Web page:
Ensures that neonatologists are involved in the process of reviewing and planning pediatric clinical trials.

"We applaud Representatives Mike Rogers, Anna Eshoo, and Ed Markey for their leadership in authoring the BPCA and PREA Reauthorization Act of 2012. This bipartisan legislation is critical because it both renews BPCA and PREA, two pediatric drug testing laws that have improved the health and well-being of millions of children, and it makes several important policy improvements called for by the Academy and the Institute of Medicine (IOM) in its recent Safe and Effective Medicines for Children report," said Robert W. Block, MD, FAAP, president, American Academy of Pediatrics. "Children are not just small adults. Drugs work differently in children than in adults and must be studied specifically for their use. Because of BPCA and PREA, 427 drug labels have been revised with important pediatric information. While there has been significant success, more progress is needed, and these laws must be reauthorized and strengthened by improving the timing and quality of pediatric research as well as ensuring that required studies are completed by their due date. Your legislation does just that."

"Permanent reauthorization of BPCA and PREA would provide biopharmaceutical companies with the certainty that they need in order to plan and conduct pediatric studies," said John Castellani, PhRMA's CEO. "Because these studies can take several years, it is important for companies to know that the pediatric-research programs will continue throughout the span of the trial. We thank Representative Rogers, Representative Eshoo and Representative Markey for their support for permanent reauthorization, which will provide a more-predictable regulatory path and will help to stimulate increased pediatric research."

"We are pleased that Representatives Rogers, Eshoo and Markey have introduced legislation to reauthorize BPCA and PREA that will continue to incentivize the development of lifesaving therapies for children," said Jim Greenwood, CEO of the Biotechnology Industry Organization (BIO). "Together BPCA and PREA have been remarkably successful in generating pediatric drug information for physicians and parents, contributing to improved health outcomes for children. Making BPCA and PREA permanent will result incontinued investment in pediatric research infrastructure and ensure that new drugs and biologics will be used safely and appropriately in pediatric patients."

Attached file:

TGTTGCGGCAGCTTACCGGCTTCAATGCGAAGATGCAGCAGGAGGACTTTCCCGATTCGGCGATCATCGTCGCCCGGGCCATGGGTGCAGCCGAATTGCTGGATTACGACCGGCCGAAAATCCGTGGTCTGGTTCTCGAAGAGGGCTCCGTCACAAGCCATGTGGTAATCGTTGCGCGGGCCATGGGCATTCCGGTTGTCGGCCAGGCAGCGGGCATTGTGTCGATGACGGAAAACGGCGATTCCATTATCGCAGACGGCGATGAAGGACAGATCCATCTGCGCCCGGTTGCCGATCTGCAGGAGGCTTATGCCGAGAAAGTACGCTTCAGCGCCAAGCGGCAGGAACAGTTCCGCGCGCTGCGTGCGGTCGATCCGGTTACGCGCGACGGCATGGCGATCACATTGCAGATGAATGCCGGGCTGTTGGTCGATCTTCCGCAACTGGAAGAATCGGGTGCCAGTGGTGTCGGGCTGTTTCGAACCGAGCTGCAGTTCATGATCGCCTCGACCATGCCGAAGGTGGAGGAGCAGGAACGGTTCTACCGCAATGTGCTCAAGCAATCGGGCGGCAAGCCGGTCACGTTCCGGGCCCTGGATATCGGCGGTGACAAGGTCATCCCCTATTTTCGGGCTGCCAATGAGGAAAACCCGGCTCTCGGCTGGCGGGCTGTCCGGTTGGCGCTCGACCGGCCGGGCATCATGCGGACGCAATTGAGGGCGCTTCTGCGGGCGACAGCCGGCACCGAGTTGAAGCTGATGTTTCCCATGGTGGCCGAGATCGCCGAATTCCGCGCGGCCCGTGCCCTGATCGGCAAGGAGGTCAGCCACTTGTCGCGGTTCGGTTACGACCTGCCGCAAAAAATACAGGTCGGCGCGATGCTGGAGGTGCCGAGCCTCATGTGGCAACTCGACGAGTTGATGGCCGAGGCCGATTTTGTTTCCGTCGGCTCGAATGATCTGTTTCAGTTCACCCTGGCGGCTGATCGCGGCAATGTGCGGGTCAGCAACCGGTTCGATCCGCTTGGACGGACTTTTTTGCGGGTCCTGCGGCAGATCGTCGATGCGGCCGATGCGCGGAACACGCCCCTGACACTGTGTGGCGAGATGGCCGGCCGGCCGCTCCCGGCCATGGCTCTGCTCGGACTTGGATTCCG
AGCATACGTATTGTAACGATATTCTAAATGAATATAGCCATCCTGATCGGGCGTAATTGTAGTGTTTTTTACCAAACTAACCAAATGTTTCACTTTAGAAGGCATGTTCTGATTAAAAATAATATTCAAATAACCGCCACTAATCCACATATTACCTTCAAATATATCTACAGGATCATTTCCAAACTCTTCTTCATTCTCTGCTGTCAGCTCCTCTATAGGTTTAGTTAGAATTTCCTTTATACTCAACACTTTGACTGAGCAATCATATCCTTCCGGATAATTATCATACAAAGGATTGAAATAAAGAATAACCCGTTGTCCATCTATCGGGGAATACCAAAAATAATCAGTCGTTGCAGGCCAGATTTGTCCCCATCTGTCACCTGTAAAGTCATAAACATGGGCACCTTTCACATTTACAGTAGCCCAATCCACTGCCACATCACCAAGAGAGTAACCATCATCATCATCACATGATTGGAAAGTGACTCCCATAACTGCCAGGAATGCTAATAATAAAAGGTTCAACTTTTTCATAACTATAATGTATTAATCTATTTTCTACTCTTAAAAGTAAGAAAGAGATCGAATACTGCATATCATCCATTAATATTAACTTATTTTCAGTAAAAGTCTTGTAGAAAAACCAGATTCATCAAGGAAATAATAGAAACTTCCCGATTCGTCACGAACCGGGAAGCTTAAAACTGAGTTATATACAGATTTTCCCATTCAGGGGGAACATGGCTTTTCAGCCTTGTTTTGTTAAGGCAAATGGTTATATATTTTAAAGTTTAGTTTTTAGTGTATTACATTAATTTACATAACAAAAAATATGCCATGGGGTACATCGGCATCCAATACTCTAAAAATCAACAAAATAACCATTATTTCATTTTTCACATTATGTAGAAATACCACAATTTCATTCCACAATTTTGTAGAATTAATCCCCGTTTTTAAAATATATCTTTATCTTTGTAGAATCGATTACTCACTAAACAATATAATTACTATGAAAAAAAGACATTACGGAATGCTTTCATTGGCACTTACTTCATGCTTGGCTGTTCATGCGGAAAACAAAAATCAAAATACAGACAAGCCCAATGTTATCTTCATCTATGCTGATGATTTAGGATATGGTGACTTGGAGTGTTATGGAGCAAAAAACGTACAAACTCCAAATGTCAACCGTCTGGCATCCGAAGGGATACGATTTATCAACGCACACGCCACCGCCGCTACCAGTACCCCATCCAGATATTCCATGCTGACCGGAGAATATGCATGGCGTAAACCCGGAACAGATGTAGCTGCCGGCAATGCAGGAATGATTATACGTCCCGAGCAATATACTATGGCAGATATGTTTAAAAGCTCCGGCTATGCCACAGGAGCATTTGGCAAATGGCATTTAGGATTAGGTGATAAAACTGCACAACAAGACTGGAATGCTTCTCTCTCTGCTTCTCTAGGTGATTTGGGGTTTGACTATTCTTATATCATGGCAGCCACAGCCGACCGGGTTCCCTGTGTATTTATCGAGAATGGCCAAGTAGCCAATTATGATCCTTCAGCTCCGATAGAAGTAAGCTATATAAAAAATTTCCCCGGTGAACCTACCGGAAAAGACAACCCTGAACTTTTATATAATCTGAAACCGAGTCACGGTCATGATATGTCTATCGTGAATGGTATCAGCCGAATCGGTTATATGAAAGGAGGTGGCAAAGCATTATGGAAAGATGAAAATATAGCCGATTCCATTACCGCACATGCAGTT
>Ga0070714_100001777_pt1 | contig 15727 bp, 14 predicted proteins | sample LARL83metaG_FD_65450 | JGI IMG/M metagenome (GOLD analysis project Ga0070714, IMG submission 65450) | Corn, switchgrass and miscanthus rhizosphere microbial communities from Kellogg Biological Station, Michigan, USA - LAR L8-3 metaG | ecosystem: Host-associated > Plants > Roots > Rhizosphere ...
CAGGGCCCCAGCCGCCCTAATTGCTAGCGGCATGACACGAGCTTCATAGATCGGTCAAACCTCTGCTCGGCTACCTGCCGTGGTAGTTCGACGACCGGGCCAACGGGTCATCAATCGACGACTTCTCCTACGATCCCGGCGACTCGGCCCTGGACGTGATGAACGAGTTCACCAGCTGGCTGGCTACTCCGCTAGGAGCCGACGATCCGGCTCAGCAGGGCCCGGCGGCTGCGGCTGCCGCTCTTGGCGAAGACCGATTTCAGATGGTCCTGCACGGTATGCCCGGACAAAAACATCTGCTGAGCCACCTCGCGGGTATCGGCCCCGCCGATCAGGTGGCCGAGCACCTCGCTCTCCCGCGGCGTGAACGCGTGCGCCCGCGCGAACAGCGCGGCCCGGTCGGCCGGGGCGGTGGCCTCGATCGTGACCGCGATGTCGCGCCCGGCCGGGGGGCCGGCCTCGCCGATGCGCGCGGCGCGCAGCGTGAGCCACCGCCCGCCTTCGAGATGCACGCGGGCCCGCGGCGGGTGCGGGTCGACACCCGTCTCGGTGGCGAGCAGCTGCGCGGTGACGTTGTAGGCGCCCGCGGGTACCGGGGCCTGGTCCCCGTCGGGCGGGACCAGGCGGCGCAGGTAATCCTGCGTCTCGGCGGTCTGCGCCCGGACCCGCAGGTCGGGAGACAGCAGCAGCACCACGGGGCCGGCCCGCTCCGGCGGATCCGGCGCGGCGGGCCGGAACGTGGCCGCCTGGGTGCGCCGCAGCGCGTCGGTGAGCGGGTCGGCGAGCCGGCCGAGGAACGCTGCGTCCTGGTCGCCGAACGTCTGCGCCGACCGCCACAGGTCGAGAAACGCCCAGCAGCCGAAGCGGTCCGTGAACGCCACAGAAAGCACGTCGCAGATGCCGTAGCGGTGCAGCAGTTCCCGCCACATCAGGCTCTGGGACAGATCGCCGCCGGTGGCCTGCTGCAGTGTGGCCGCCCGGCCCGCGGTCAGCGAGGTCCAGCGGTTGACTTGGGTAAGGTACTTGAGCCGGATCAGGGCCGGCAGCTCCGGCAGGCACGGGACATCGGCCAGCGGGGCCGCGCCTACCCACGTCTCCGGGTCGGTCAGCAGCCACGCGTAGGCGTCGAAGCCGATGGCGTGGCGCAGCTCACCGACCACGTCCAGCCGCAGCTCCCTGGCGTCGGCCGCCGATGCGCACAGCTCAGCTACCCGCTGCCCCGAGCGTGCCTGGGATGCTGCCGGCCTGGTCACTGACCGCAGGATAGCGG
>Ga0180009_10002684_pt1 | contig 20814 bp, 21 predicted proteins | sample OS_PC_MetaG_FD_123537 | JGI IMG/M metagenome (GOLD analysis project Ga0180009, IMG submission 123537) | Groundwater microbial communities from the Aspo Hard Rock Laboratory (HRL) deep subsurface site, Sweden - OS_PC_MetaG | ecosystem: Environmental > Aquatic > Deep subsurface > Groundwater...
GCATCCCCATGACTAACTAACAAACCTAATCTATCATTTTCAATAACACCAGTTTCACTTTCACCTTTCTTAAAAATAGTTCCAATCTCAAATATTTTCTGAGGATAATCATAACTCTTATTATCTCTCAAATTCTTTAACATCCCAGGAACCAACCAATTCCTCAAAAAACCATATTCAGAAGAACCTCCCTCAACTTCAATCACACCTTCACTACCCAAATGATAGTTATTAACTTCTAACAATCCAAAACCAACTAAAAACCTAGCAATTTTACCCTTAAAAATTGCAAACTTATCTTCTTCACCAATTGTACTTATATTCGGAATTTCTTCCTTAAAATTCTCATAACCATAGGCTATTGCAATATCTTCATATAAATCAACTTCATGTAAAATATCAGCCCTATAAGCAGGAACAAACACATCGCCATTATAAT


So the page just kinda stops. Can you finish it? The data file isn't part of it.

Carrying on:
"BPCA and PREA have greatly improved pediatric labeling of HIV medications. This is especially important for children living with HIV, because underdosing can lead to drug resistance, and overdosing can lead to toxicity," said Dr. Laura Guay, Vice President of Research for the Elizabeth Glaser Pediatric AIDS Foundation (EGPAF). "The bipartisan legislation introduced today strengthens these important laws to ensure that children are prioritized in the drug development process, and have access to life-saving medicines labeled especially for their unique health needs."